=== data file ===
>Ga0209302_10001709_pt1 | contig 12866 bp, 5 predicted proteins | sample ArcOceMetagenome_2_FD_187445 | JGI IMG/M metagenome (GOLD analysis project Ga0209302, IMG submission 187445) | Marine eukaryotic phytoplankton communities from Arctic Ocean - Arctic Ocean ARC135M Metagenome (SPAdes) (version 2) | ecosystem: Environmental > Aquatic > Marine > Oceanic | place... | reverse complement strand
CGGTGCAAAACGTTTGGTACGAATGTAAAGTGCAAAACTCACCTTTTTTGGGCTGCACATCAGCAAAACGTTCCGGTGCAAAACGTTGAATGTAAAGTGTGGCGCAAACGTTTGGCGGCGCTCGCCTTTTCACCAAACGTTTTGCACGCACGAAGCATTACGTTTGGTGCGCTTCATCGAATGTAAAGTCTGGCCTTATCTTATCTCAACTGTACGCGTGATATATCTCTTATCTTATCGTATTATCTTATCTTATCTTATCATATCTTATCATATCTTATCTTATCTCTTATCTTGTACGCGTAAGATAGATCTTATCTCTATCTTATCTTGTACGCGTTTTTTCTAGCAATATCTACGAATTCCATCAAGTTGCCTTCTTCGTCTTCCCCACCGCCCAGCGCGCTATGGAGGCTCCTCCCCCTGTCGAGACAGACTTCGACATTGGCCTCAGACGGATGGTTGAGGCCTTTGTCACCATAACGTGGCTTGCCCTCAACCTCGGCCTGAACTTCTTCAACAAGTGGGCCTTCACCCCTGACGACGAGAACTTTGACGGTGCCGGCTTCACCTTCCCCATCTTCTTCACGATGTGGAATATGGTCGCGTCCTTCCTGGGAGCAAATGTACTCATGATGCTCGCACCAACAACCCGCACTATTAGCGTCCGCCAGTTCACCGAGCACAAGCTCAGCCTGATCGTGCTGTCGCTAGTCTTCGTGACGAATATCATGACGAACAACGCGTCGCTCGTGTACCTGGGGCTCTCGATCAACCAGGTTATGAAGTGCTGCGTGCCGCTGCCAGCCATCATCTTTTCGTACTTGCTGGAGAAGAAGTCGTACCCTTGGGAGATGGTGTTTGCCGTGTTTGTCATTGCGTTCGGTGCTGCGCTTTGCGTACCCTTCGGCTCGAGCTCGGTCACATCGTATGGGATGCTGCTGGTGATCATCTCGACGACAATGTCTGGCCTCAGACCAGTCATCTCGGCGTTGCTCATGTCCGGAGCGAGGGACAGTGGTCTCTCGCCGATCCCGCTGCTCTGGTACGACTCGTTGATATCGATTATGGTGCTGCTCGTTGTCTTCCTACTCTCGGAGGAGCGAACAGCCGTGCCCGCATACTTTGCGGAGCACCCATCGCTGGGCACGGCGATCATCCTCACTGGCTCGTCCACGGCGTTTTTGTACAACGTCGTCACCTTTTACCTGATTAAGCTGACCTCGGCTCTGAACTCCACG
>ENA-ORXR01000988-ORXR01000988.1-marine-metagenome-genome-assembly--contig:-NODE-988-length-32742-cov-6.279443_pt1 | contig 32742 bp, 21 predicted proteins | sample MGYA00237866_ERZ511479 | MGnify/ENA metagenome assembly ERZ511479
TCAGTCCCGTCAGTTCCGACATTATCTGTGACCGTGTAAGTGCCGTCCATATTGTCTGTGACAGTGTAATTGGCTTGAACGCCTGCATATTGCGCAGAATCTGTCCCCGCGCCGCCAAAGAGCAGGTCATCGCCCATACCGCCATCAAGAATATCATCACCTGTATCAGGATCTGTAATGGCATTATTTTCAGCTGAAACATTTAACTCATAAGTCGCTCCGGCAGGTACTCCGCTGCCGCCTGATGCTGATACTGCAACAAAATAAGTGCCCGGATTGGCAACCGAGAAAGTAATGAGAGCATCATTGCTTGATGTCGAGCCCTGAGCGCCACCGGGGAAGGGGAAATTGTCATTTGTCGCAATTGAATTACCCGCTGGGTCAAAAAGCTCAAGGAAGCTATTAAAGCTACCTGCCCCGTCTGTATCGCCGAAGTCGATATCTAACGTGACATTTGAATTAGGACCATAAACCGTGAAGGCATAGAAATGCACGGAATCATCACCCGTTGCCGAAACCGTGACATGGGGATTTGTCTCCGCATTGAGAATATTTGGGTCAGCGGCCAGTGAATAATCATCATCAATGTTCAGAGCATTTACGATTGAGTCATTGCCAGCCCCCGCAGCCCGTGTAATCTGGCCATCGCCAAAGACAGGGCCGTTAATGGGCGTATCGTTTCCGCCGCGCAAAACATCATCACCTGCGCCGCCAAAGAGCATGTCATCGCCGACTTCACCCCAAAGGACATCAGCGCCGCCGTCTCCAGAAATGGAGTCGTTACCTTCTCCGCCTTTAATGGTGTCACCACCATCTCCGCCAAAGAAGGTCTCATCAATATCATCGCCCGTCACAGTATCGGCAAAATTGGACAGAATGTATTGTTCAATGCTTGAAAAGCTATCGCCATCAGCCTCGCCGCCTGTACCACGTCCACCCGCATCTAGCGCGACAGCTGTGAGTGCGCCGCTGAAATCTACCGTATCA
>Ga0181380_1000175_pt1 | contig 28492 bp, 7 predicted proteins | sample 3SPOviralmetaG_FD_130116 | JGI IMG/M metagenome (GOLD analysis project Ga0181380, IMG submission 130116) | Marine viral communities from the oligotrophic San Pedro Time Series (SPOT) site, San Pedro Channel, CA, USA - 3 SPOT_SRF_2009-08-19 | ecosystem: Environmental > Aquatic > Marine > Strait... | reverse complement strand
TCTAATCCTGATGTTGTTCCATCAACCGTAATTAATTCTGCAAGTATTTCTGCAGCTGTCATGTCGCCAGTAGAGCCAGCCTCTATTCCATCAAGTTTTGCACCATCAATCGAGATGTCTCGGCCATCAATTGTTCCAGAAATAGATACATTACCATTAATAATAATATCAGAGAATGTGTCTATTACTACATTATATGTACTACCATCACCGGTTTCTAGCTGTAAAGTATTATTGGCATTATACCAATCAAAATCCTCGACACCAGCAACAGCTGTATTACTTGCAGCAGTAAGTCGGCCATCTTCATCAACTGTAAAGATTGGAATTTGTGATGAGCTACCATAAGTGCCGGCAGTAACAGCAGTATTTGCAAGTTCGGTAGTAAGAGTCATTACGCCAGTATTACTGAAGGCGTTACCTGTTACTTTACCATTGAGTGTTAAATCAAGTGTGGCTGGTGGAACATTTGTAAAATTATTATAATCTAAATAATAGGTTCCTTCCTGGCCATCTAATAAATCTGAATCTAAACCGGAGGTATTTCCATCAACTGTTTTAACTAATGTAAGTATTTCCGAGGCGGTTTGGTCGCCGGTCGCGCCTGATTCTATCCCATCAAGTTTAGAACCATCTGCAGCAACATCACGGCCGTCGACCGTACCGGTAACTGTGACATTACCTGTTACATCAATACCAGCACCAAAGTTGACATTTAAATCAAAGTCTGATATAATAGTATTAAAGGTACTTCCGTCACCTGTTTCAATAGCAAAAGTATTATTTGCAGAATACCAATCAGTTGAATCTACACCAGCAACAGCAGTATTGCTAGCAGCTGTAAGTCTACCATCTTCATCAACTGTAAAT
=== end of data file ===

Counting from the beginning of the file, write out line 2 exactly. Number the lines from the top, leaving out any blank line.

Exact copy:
CGGTGCAAAACGTTTGGTACGAATGTAAAGTGCAAAACTCACCTTTTTTGGGCTGCACATCAGCAAAACGTTCCGGTGCAAAACGTTGAATGTAAAGTGTGGCGCAAACGTTTGGCGGCGCTCGCCTTTTCACCAAACGTTTTGCACGCACGAAGCATTACGTTTGGTGCGCTTCATCGAATGTAAAGTCTGGCCTTATCTTATCTCAACTGTACGCGTGATATATCTCTTATCTTATCGTATTATCTTATCTTATCTTATCATATCTTATCATATCTTATCTTATCTCTTATCTTGTACGCGTAAGATAGATCTTATCTCTATCTTATCTTGTACGCGTTTTTTCTAGCAATATCTACGAATTCCATCAAGTTGCCTTCTTCGTCTTCCCCACCGCCCAGCGCGCTATGGAGGCTCCTCCCCCTGTCGAGACAGACTTCGACATTGGCCTCAGACGGATGGTTGAGGCCTTTGTCACCATAACGTGGCTTGCCCTCAACCTCGGCCTGAACTTCTTCAACAAGTGGGCCTTCACCCCTGACGACGAGAACTTTGACGGTGCCGGCTTCACCTTCCCCATCTTCTTCACGATGTGGAATATGGTCGCGTCCTTCCTGGGAGCAAATGTACTCATGATGCTCGCACCAACAACCCGCACTATTAGCGTCCGCCAGTTCACCGAGCACAAGCTCAGCCTGATCGTGCTGTCGCTAGTCTTCGTGACGAATATCATGACGAACAACGCGTCGCTCGTGTACCTGGGGCTCTCGATCAACCAGGTTATGAAGTGCTGCGTGCCGCTGCCAGCCATCATCTTTTCGTACTTGCTGGAGAAGAAGTCGTACCCTTGGGAGATGGTGTTTGCCGTGTTTGTCATTGCGTTCGGTGCTGCGCTTTGCGTACCCTTCGGCTCGAGCTCGGTCACATCGTATGGGATGCTGCTGGTGATCATCTCGACGACAATGTCTGGCCTCAGACCAGTCATCTCGGCGTTGCTCATGTCCGGAGCGAGGGACAGTGGTCTCTCGCCGATCCCGCTGCTCTGGTACGACTCGTTGATATCGATTATGGTGCTGCTCGTTGTCTTCCTACTCTCGGAGGAGCGAACAGCCGTGCCCGCATACTTTGCGGAGCACCCATCGCTGGGCACGGCGATCATCCTCACTGGCTCGTCCACGGCGTTTTTGTACAACGTCGTCACCTTTTACCTGATTAAGCTGACCTCGGCTCTGAACTCCACG